• Early graduation: Creates a $7,500 scholarship for students who graduate early.


• Total bonding: $497.6 million (adjusted for cancellations and changes to previous laws).

• University of Minnesota: Twin Cities campus: new physics and nanotechnology building: $51.3 million.

• MnSCU: St. Cloud State University: integrated science and engineering lab: $42.3 million.

• Natural Resources: $17 million to repair Soudan mine's elevator shaft and to renovate St. Croix State Park.

• Flood mitigation in the Red River and Minnesota River valleys, possibly others as well: $50 million.

• Lake Vermillion state park development: $8 million.

• Coon Rapids dam renovation: $16 million.

• Minnesota Zoo: $4 million

• Transportation: total $55.9 million. This includes $33 million for local bridge replacement and repair, $3 million for railroad crossing warnings, and $2.5 million for Greater MN transit.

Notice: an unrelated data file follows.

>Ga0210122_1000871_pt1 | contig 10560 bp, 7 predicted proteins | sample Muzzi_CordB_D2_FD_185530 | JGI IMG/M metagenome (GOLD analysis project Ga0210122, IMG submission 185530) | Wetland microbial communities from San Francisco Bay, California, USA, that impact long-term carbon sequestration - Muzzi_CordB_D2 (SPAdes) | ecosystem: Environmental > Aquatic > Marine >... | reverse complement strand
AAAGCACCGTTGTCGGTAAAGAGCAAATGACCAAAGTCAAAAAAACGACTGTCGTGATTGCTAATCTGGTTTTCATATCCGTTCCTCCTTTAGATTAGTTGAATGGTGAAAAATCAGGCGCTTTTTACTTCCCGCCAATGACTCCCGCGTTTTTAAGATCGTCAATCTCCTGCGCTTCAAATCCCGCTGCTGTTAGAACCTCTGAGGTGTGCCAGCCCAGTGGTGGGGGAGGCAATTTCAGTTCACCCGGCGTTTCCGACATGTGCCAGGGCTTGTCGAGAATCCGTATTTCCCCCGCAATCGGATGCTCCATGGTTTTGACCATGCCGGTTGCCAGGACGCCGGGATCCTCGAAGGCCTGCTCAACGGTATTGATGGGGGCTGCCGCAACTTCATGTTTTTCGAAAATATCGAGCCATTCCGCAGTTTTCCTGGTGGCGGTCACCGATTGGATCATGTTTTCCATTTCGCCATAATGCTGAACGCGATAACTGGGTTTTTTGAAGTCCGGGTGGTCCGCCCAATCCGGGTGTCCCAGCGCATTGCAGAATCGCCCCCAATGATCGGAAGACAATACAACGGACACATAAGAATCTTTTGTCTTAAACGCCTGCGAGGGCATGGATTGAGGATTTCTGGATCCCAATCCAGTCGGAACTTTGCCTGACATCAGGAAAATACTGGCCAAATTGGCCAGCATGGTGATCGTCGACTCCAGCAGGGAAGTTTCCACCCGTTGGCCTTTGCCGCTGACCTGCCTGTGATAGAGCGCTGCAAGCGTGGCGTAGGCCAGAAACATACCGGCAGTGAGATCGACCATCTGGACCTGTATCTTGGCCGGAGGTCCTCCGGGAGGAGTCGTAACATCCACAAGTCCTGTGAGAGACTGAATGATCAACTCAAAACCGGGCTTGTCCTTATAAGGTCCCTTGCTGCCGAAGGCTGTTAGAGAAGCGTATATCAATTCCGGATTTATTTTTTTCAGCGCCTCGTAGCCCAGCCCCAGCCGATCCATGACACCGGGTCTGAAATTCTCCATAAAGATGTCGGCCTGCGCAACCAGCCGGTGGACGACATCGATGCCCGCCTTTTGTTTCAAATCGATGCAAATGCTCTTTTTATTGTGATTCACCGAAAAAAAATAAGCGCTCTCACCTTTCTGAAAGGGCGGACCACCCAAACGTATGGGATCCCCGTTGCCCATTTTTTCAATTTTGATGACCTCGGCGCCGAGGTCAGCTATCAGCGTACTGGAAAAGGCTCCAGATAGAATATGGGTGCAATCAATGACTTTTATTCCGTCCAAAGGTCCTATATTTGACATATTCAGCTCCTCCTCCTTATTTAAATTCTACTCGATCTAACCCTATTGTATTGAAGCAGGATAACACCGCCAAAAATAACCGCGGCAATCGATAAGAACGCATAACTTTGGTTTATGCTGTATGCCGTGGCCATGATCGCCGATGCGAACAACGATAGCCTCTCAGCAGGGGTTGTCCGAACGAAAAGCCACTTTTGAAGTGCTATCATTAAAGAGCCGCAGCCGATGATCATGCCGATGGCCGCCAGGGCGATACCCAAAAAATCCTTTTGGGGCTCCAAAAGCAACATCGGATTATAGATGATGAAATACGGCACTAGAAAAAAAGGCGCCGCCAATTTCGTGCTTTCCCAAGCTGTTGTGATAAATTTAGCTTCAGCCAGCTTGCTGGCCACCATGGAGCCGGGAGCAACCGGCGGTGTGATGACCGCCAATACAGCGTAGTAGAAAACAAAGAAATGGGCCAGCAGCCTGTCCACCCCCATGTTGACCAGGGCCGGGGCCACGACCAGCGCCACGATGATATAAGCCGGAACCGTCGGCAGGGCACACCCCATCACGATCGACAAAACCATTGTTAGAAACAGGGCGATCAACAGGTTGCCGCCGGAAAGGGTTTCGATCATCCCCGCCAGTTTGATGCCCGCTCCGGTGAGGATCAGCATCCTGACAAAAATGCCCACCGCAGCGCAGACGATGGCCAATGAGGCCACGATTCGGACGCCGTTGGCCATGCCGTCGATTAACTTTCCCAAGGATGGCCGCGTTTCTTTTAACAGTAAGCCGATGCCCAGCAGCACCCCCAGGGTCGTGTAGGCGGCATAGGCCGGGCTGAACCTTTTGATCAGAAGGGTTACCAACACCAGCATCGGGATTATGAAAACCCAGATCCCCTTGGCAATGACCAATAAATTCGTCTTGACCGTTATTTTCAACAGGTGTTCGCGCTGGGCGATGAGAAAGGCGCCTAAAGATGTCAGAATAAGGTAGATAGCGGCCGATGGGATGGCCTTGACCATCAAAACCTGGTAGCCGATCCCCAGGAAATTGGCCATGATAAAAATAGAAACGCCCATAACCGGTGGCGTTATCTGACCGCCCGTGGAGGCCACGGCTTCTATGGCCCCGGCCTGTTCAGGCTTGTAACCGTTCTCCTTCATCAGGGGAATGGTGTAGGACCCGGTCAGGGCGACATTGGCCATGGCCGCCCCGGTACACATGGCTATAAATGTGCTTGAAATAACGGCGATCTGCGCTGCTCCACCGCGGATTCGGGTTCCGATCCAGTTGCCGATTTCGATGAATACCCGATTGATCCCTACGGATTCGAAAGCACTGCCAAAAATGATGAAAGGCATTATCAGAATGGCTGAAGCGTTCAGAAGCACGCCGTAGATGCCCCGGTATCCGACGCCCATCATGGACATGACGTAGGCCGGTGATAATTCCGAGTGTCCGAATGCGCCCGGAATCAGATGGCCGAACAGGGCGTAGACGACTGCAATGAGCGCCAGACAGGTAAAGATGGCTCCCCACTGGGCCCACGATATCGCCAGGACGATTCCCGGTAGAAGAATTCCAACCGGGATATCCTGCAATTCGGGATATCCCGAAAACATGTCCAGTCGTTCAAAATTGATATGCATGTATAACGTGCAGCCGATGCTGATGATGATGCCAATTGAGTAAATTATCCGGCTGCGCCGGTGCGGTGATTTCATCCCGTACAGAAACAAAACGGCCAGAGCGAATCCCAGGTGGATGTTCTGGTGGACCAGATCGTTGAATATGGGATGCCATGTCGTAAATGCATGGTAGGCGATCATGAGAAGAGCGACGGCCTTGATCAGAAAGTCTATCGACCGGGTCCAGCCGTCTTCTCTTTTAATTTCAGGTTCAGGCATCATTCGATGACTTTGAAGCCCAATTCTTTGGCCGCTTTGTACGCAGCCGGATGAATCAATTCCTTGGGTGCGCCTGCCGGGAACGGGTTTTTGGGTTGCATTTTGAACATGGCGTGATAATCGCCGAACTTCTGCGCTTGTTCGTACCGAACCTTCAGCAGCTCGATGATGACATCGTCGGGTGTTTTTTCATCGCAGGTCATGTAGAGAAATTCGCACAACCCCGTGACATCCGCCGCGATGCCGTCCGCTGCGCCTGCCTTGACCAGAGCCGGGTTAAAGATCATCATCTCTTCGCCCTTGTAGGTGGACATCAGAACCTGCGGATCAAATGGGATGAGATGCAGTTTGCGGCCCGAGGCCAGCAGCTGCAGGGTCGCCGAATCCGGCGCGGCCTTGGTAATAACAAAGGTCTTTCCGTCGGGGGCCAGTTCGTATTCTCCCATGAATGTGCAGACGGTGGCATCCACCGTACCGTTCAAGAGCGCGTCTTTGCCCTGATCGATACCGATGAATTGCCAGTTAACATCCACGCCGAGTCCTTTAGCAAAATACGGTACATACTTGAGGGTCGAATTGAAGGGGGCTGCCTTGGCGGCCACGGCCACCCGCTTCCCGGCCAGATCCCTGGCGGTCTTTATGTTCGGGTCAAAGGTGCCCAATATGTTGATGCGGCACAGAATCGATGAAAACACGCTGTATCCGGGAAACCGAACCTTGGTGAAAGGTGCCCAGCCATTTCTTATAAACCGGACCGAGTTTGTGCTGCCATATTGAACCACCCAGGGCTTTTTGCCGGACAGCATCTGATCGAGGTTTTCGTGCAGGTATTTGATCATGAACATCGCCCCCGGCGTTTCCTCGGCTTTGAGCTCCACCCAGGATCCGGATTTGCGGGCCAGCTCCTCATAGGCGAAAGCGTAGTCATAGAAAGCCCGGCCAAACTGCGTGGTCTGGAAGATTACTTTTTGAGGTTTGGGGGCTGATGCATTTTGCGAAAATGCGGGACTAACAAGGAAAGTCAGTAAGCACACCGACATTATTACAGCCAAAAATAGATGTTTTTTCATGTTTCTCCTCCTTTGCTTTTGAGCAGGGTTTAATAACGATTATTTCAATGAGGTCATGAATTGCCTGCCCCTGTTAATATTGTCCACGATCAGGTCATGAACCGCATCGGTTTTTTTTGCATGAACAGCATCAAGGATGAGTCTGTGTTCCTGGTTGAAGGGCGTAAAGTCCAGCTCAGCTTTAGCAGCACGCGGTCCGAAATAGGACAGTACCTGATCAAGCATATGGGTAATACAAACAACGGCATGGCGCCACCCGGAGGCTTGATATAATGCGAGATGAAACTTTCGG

• Total General Fund (Gross): $2.87 billion

• How it compares to current fund: 4.9 percent less

• Tobacco bonds: Included in bill. These allow the state to borrow against future tobacco payments. They are the controversial GOP-backed item that was a cornerstone of the framework agreement.

• Local Government Aid: Restored to 2010 levels for largest cities. Similar to Senate bill but less than governor's proposal. The House had pushed to remove funding for Minneapolis, St. Paul and Duluth. But LGA for all three remains at 2010 levels.